I live on just this side of Como Town where everyday is full of sunshine and sparkles and everybody is clean cut and honest in sporting their sporty Midwestern summer attire.
Everyday is pretty much the same in these parts. Most days I awake after a restless night and usually there is a kitty lying next to me on my futon. It's not always the same kitty but I let the trio work it out between them who gets the special spot. The other two are usually in the vicinity so as I get out of bed I waddle on over and pat them on the head. After I get out of my shower the three cats are waiting for me outside the door and again I pat them all on the head and wish them a hearty "good morning!"
This past Saturday things changed. The auburn haired lass, who has a magnificent green thumb, stopped on by to help me clean up the mess that was my front yard flower garden. She brought over a bevy of plants and we spent the morning cleaning up nine years worth of twigs (that's the spot I threw the yard waste I found lying around my yard), and moving a horde of Hostas to the other side of my front steps and down my sidewalk.
With bags of garden soil (I was supposed to have gotten potting soil which I learned after the fact was much lighter) and mulch we transformed my front yard from a minor eyesore into something that actually looks good. My heart was also a bit transformed by watching her interact with Thompson, the three-legged cat, who seems a bit leery of anybody, and anything, outside the realm of the norm. She seems to be about the only one Thompson will prance on over to without thought, and ask for a belly rub.
All three cats got somewhat worked up as they watched us from my living room window. Whenever I had to come inside the three of them would run around as if all the commotion out front was going to mean something special for them.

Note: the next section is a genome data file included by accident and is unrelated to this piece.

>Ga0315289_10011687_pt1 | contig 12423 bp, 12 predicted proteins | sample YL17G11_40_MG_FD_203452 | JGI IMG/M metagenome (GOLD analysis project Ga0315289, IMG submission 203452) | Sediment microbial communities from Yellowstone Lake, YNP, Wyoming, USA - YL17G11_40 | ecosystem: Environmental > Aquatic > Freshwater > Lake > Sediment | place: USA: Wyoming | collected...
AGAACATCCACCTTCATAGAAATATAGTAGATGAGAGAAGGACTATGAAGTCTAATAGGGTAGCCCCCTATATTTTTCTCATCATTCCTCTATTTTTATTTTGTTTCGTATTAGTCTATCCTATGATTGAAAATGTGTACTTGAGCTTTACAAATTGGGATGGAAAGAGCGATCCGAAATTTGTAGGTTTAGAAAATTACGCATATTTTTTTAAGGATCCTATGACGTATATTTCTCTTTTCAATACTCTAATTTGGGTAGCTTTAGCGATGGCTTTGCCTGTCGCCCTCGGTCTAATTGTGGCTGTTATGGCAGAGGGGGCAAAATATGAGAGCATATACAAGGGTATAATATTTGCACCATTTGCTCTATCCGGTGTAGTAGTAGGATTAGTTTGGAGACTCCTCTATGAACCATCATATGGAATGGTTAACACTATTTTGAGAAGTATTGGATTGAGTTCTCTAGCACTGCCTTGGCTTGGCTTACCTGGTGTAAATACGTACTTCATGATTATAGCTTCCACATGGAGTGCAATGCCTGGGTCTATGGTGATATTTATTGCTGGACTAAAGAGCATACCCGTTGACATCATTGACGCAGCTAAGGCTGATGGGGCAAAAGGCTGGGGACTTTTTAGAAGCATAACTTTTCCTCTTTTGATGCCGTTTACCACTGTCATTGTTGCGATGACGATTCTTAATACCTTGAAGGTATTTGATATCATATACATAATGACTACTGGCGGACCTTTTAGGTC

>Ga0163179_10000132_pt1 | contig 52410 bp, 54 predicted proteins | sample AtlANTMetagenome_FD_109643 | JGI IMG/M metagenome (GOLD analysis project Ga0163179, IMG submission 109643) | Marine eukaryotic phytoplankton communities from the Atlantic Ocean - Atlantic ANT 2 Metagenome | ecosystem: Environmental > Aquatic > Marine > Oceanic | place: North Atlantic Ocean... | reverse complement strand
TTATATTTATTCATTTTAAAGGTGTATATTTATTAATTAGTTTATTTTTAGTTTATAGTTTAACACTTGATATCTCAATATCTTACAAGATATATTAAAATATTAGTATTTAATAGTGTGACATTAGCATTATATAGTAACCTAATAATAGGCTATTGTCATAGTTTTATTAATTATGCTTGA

The auburn haired gardening expert told me that digging up weeds, dead heading plants, watering her garden often serves as her therapy. As proud as I am of the work we got done I'm not sure I'll ever share in her relaxation technique. I've never been able to distinguish between a weed and a plant, never been able to put the effort into learning about all the great looking plants that could add some beauty to my nearby Como Town abode.
I imagine the closest I come to knowing what she feels when she's done with a night's work in her garden is when I listen to my music. When we finished our day long project I sat down and spun and clicked my iPod's buttons to the "Albums" menu choice and hit Smile. Up came both Brian Wilson's masterpiece and my favorite Jayhawk CD.
The two CDs' songs were intermingled but I was reminded how much I love both. A musically astute married couple bought Wilson's Smile a bit based on my highest recommendation, and they told me they didn't see what its appeal was. I was a bit surprised by this confession because to me it's eclectic song cycle is irresistible in itself. Still I understand how the sheer goofiness of the music might not appeal to all.
The sunny shimmering music of the Jayhawks' CD that shares its name with Wilson's CD may or may not directly acknowledge the connection between the two but the Minnesota group's song cycle includes a song called "Brian Wilson" that is a nice tribute to the wacked out crazy genius. The best song of the set to my ears however is the can't quite ever get this out of my head no matter what mood I may fall into "A Break in the Clouds" that seemed even more perfect on this particular night. "I just want to remember you/The way you're standing there/With that hurry home looks in your eyes/And flowers on the table/Sometimes I see too much/ Sometimes I see too little/Sometimes shadows fall, darken all/And cover up the fable/Every time that I see your face/It's like cool, cool water running down my back..."